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Animation: Causes of Cancer

by Pearson
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Causes of Cancer Cancer can be caused by many different agents, called carcinogens. Some carcinogens are linked with cancers in specific parts of the body. Your personal lifestyle can greatly affect your exposure to carcinogens and therefore certain kinds of cancers. Let's understand how some carcinogens can affect various parts of the human body. Let's begin with the carcinogens in cigarette smoke. Several chemicals in cigarette smoke are carcinogenic. Some of these chemicals are also found in marijuana smoke. There is overwhelming scientific evidence that these carcinogens cause lung cancer. Smoking is also the single greatest lifestyle choice that contributes to bladder cancer. The actual cause of uterine cancer is not known, but the hormone estrogen seems to be associated with uterine cancer. A high fat diet and cigarette smoke may also contain carcinogens linked with uterine cancer. The amount of estrogen a woman produces over her lifetime influences her risk of breast cancer. When a woman ovulates, estrogen levels rise which cause cells in her breasts to divide. Every time a cell divides, there's a chance a mutation will occur that will lead to breast cancer. If estrogen levels remain high during a woman's life, for example, because of early menstruation or late menopause, she has a higher risk of breast cancer. The hormone testosterone appears to be involved in the development of prostate cancer. A high fat diet may also induce or speed up progression of this cancer. High dietary fat is associated with colon and rectum cancer. Several mutations in the genes of colon cells are required before cancer actually develops. High dietary fat may also be associated with an increased risk of breast cancer. The ultraviolet light or UV light from the sun causes skin cancers. And finally, certain viruses are capable of causing cancer in the lymphatic cells or lymphomas.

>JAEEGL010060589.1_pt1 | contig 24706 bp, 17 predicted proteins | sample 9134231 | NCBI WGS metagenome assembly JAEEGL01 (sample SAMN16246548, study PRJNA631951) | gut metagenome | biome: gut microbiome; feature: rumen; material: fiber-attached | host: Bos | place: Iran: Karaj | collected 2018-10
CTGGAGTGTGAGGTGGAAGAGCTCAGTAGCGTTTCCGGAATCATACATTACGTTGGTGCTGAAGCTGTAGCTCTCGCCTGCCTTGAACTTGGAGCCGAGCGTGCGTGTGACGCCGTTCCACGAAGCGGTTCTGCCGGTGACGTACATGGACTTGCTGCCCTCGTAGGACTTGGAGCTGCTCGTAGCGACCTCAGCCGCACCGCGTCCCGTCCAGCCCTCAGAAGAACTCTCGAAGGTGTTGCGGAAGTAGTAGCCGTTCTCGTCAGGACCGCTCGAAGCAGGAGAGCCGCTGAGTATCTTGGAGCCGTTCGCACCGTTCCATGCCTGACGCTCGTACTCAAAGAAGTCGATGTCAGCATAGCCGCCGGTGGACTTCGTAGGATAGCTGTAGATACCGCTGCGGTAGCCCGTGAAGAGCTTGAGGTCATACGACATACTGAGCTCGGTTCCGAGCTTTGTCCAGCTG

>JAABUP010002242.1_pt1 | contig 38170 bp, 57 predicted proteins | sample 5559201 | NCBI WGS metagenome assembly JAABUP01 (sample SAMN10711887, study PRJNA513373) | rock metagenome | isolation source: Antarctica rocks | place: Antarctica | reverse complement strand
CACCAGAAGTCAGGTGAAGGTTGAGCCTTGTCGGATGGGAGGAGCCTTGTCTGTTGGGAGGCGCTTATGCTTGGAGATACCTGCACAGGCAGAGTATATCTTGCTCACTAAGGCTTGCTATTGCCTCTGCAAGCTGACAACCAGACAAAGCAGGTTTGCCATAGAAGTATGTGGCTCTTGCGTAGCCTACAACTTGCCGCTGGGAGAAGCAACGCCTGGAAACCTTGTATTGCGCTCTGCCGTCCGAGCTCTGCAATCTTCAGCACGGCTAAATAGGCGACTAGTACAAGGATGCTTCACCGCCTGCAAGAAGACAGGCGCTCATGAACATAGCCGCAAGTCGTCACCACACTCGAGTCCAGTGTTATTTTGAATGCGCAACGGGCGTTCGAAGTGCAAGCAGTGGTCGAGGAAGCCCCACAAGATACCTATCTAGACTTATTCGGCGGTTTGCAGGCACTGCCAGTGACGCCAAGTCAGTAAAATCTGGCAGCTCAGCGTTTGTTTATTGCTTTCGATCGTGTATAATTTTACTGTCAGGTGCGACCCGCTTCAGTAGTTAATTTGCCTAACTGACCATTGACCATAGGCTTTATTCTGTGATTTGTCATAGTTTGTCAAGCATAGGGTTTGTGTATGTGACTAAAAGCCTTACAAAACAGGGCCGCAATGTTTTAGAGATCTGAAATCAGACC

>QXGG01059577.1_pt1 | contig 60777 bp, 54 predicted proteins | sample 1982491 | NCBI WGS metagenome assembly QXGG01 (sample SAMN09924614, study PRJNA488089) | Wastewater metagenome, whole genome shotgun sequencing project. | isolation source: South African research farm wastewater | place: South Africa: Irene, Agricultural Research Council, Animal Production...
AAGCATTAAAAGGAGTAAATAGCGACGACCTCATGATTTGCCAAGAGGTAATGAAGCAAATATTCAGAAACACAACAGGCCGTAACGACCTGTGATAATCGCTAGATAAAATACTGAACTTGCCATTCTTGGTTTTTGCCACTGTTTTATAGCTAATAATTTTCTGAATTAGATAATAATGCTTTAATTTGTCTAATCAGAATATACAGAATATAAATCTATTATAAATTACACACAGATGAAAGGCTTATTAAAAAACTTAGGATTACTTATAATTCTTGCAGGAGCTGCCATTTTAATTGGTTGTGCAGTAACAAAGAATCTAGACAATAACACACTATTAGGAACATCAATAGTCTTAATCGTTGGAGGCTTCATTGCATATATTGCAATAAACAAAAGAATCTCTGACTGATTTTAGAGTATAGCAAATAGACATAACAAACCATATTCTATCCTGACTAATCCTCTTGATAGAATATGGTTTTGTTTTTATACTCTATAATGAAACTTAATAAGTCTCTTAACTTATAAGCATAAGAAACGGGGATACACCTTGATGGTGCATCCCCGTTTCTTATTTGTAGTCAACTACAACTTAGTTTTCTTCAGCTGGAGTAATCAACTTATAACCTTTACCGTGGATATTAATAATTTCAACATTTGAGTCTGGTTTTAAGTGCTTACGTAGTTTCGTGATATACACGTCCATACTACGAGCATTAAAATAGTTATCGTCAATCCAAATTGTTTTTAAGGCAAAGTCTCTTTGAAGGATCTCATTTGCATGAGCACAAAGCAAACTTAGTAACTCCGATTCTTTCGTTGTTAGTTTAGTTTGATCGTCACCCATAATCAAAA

Causes of Cancer Cancer can be caused by many different agents, called carcinogens. Some carcinogens are linked with cancers in specific parts of the body. Your personal lifestyle can greatly affect your exposure to carcinogens and therefore certain kinds of cancers. Let's understand how some carcinogens can affect various parts of the human body. Let's begin with the carcinogens in cigarette smoke. Several chemicals in cigarette smoke are carcinogenic. Some of these chemicals are also found in marijuana smoke. There is overwhelming scientific evidence that these carcinogens cause lung cancer. Smoking is also the single greatest lifestyle choice that contributes to bladder cancer. The actual cause of uterine cancer is not known, but the hormone estrogen seems to be associated with uterine cancer. A high fat diet and cigarette smoke may also contain carcinogens linked with uterine cancer. The amount of estrogen a woman produces over her lifetime influences her risk of breast cancer. When a woman ovulates, estrogen levels rise which cause cells in her breasts to divide. Every time a cell divides, there's a chance a mutation will occur that will lead to breast cancer. If estrogen levels remain high during a woman's life, for example, because of early menstruation or late menopause, she has a higher risk of breast cancer. The hormone testosterone appears to be involved in the development of prostate cancer. A high fat diet may also induce or speed up progression of this cancer. High dietary fat is associated with colon and rectum cancer. Several mutations in the genes of colon cells are required before cancer actually develops. High dietary fat may also be associated with an increased risk of breast cancer. The ultraviolet light or UV light from the sun causes skin cancers. And finally, certain viruses are capable of causing cancer in the lymphatic cells or lymphomas.